Touted as “The Great American Eclipse,” Monday’s event has created a sensation in the U.S.
It’s the talk of all of those people living in the path of the eclipse’s totality, a roughly 70-mile-wide band across which the moon’s shadow will streak, from Oregon to South Carolina, in a matter of 90 minutes.
It’s all the rage for plenty of others, too, hoping to get into that path for a once-in-a-lifetime experience.
“If you’re able to find a way into the path of totality, I’d say it would be a good idea to try that,” said Gabel. “Even in Omaha it’s going to be a really thrilling, exciting thing — the sun will be just a small sliver here.
“But if you can get into that 70-mile band of the moon’s umbral shadow, it will be striking to see the sun completely blocked out and the ghostly streams of coronal light emanating from the dark hole where the sun should be,” he said.
What makes seeing a total solar eclipse so rare, Gabel said, amounts to sheer accidents of physics and astronomy.
Total solar eclipses happen every year or two, but are visible for just a few brief moments over a very small region of the earth, often in remote areas or over open ocean where they go almost wholly unobserved.
The last time a total solar eclipse was viewable from any spot in Nebraska was in 1954. The next time a total solar eclipse will be viewable from anywhere in the state will be 2106 and the next time a total solar eclipse will be viewable from Omaha, the year will be 2245.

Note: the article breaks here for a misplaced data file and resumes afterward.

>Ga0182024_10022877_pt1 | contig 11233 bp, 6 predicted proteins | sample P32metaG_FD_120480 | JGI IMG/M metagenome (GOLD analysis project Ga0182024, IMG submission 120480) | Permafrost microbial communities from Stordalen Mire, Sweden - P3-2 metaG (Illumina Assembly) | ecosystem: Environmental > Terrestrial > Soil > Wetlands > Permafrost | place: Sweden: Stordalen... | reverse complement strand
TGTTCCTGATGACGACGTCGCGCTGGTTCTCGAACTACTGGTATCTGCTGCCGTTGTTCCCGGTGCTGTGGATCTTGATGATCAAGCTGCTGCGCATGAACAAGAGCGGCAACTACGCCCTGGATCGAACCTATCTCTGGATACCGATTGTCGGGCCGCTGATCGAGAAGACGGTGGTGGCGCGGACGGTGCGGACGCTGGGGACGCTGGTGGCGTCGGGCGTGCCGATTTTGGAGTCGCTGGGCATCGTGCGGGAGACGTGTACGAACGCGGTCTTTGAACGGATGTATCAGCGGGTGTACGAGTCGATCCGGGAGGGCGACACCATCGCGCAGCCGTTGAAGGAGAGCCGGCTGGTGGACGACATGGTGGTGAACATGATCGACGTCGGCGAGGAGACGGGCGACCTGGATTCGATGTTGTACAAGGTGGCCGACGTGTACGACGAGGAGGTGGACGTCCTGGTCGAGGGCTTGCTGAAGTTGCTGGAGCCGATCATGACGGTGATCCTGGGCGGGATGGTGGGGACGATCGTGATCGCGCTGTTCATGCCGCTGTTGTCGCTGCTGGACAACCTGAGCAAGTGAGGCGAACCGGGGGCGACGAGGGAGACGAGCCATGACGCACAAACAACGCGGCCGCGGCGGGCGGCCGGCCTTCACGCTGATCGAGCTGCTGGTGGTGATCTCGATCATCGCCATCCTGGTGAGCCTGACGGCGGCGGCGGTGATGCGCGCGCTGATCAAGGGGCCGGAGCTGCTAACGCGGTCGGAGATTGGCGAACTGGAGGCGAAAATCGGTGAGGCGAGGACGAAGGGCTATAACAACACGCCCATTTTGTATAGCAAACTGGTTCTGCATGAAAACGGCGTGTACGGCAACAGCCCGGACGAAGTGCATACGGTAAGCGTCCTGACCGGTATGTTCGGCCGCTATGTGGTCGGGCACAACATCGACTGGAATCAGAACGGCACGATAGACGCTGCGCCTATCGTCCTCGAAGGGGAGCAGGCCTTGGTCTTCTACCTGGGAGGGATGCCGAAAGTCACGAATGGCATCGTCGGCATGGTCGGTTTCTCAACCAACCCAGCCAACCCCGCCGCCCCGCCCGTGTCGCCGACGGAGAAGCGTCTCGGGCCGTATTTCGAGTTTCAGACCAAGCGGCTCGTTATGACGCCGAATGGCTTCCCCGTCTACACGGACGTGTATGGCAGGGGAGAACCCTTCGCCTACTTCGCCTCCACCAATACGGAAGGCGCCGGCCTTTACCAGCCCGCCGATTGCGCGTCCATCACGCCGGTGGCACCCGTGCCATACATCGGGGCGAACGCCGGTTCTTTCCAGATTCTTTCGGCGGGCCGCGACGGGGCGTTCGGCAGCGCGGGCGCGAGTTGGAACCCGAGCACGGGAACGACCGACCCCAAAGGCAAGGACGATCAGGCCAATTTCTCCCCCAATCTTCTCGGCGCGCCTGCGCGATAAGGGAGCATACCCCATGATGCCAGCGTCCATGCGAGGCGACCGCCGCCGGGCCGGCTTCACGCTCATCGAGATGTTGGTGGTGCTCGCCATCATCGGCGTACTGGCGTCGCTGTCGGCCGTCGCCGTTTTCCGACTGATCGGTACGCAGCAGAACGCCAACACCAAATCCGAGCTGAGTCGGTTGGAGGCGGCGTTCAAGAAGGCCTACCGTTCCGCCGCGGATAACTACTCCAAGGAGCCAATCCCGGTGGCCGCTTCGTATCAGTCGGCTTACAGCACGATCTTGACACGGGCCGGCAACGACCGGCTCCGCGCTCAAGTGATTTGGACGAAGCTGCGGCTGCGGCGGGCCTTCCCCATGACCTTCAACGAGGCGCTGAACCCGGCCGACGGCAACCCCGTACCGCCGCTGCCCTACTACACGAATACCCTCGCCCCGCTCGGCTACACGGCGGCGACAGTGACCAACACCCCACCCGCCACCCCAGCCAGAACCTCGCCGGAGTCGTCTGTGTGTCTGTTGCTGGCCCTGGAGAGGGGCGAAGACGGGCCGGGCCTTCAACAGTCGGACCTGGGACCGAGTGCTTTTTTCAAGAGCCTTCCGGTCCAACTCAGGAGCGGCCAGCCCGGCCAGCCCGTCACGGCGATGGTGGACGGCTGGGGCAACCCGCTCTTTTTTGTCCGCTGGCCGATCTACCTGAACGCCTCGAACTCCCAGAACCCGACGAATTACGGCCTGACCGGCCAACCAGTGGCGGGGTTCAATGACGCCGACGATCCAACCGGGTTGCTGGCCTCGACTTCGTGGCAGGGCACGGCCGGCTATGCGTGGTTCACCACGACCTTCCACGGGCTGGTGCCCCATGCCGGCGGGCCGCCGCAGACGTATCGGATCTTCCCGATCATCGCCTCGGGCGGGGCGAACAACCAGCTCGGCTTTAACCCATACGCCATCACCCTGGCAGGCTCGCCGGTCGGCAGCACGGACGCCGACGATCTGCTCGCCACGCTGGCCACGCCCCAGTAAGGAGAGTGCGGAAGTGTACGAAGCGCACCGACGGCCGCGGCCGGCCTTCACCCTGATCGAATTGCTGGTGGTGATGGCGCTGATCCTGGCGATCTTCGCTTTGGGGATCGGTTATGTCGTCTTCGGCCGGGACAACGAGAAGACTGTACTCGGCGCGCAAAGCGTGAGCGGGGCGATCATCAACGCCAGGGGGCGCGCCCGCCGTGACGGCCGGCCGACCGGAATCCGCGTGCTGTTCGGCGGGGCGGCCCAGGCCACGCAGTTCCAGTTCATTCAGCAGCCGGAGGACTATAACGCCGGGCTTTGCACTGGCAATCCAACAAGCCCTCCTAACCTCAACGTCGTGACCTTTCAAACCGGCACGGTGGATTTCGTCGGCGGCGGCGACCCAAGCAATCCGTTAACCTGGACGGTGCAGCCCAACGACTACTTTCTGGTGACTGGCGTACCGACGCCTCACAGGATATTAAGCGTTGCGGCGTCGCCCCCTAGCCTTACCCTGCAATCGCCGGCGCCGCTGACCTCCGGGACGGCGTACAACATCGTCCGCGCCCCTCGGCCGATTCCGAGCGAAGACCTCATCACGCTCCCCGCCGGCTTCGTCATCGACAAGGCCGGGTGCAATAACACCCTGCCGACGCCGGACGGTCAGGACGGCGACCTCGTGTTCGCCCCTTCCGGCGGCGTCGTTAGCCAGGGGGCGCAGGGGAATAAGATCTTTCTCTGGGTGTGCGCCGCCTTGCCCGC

“The relative distances and sizes of the moon and sun are right in that sweet spot where the sun is completely blocked out for just a few fleeting moments over a small area of the earth,” Gabel said. “With the one coming up, that special place will sweep through Nebraska. Most of us will likely never have the chance to see an event like this again.”
The view of the Aug. 21 eclipse over Nebraska will begin around 11:30 a.m., when the moon will begin crossing between the sun and the earth, taking what appears to be a little bite out of our nearest star.
The moon will gradually occult more of the sun until about 1:03 p.m., when, in the path of totality, the eclipse will last for up to two and a half minutes.
In the path of totality, the darkness should be deep enough to see stars.
Special eclipse-viewing glasses will be needed to view the event. Only in its brief moments of totality can the eclipse be viewed safely without the special glasses.
“There is a very real potential to do permanent damage to your eyesight if you don’t take the proper precautions,” Gabel said.
In Omaha, Gabel said, since the eclipse won’t reach totality but will get to about 98 percent occlusion, anyone looking skyward for the event must keep the special lenses on during the entirety of the eclipse.
Other safe viewing options include creating indirect eclipse observation apparatuses, which can be as simple as looking at the light the eclipse casts on the ground through a hole in a piece of cardboard or through interlaced fingers.